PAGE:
Even MS has demo'd stuff back before the iPhone came out too. Actually, if Apple released this back 1 year ago, and they had been working on the iPhone for 2 years, then Apple must have been into multi-touch since at least 2006 if not before...

Again, not the first, but the first to make it mainstream...

Reply Score: 6

RE[3]: Uh-oh
by tyrione on Wed 28th May 2008 16:15 UTC in reply to "RE[2]: Uh-oh"
tyrione Member since:
2005-11-21

The reason everyone says "iPhone" is because, like the Mac, it was the first to bring it to the market at large. Apple didn't invent the GUI (actually, neither did Xerox, they grabbed the idea from Douglas Engelbart I believe, who was into this stuff back in the early 60's - there are a series of videos showing him demoing what they had back then, brilliant to watch))

It turns out Jeff Han didn't invent this either (as he admits), multi-touch has been around since the 80's (maybe earlier), but he has certainly done a lot of cool stuff with it.

Even MS has demo'd stuff back before the iPhone came out too. Actually, if Apple released this back 1 year ago, and they had been working on the iPhone for 2 years, then Apple must have been into multi-touch since at least 2006 if not before...

Again, not the first, but the first to make it mainstream...


Agreed. You'd think the Auto Industry would have grown if we stopped after the first company to release one demanded rights to all future cars were copying the idea?

Reply Score: 3

Which one...
by HangLoose on Wed 28th May 2008 06:56 UTC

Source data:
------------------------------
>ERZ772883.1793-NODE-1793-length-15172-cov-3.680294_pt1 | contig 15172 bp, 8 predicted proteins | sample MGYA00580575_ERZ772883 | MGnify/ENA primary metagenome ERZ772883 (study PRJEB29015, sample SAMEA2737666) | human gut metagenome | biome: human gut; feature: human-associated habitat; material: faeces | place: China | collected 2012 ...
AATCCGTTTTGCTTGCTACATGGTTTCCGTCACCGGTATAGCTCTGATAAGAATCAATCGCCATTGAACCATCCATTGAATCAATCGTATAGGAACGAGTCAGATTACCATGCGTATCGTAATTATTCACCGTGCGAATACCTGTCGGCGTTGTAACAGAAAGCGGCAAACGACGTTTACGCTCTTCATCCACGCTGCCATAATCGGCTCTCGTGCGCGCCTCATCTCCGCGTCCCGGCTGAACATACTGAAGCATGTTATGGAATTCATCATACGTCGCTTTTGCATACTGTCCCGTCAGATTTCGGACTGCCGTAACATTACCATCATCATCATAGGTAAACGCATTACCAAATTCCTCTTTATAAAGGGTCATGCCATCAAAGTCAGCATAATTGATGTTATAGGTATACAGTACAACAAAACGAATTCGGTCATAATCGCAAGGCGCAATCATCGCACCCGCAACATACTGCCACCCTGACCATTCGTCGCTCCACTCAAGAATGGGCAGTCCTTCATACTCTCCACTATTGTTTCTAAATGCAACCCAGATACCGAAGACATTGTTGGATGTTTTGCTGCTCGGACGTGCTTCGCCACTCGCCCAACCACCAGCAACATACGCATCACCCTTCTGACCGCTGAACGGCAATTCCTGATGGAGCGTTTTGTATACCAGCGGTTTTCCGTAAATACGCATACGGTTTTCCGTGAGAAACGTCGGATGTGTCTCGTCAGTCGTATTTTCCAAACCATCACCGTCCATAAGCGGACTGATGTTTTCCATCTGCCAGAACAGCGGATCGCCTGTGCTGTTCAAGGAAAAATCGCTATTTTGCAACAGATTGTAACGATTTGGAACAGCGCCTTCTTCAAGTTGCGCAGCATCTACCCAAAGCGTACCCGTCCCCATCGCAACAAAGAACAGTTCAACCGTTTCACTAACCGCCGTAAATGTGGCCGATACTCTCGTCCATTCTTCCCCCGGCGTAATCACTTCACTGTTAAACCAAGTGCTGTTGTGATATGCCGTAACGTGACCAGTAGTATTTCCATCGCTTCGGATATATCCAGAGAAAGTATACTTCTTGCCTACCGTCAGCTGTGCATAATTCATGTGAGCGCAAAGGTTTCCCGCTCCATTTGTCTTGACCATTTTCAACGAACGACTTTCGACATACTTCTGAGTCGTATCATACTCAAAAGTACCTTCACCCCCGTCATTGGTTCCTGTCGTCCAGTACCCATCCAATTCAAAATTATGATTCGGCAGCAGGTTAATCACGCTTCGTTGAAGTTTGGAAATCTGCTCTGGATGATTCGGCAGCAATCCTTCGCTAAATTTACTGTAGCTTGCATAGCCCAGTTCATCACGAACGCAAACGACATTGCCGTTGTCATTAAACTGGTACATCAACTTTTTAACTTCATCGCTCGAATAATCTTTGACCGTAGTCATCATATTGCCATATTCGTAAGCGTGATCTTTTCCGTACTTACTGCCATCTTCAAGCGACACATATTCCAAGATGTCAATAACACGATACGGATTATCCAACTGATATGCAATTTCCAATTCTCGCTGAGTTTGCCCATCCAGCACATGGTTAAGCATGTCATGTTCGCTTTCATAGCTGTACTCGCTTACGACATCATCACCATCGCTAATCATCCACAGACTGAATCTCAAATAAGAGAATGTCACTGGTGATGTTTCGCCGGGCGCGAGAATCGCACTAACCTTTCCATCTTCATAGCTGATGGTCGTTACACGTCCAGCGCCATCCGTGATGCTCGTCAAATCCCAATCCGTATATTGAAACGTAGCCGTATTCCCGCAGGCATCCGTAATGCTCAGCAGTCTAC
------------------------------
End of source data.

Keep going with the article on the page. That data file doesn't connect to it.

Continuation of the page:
HangLoose
Member since:
2007-09-03

of the new features is going to be dropped first ?

Reply Score: 3

RE: Which one...
by HangLoose on Wed 28th May 2008 10:27 UTC in reply to "Which one..."
HangLoose Member since:
2007-09-03

ohh, microsoft fanboys modding me down ;)
okay, im kidding... ALL of the features are going to be implemented okay ? Just as microsoft does every time ;)

Reply Score: 1

RE[2]: Which one...
by WyldStylist on Wed 28th May 2008 12:12 UTC in reply to "RE: Which one..."
WyldStylist Member since:
2006-12-30

thats why i miss the way u could remove everything you didn't need before it reached the harddisk, you used to get checkboxes with the OS why did they remove them?

Reply Score: 1

RE[3]: Which one...
by sLydE on Wed 28th May 2008 13:02 UTC in reply to "RE[2]: Which one..."
sLydE Member since:
2005-07-17

To make things "easier" for the "consumer".

Reply Score: 2

don't copy the dock, copy the speed
by evert on Wed 28th May 2008 07:36 UTC
evert
Member since:
2005-07-06

I don't know what to say. After Vista, Aero, the problems of half-baked products, too much dependencies, slow bloatful computing eating too much computing resources, they just continue this evil path by introducing even more bload, resource hogging, useless, unproven user interface features. It will be even worse than Vista.

Yes, the NT kernel is very good, yes, I like NTFS, but everything else should get a serious overhaul. I believe Windows has a good foundation. But the userland applications have too many interdependencies, are too bloated, and many of us just want a fast, responsive computer and not necessarily a bling bling computer. Fast, reliable and responsive: they should learn THAT from OS X, and not just the dock.

Reply Score: 2

Windows 7
by kaiwai on Wed 28th May 2008 07:59 UTC
kaiwai
Member since:
2005-07-06

As much as I love UNIX, I also want Microsoft's product to be successful; not because I'm going to use it, but it would be nice for them to be a trend setter, an example of what is possible rather than the situation there is with Windows.

With that being said, if Windows 7 does come out, address all the short comings of Windows Vista, and Office 14 really pushes the envelop with integration - its going to be tempting for this *NIX head to maybe consider Windows.

Then again, considering it will be atleast another 3 years before we see it, alot of things can change between now and then.

Reply Score: 4

Windows 7
by sakeniwefu on Wed 28th May 2008 09:31 UTC
sakeniwefu
Member since:
2008-02-26

Well, there's nothing wrong with multitouch as long as they don't overdo it and require it to configure the screen resolution. It has been clear for some time now that they would be doing something with multitouch.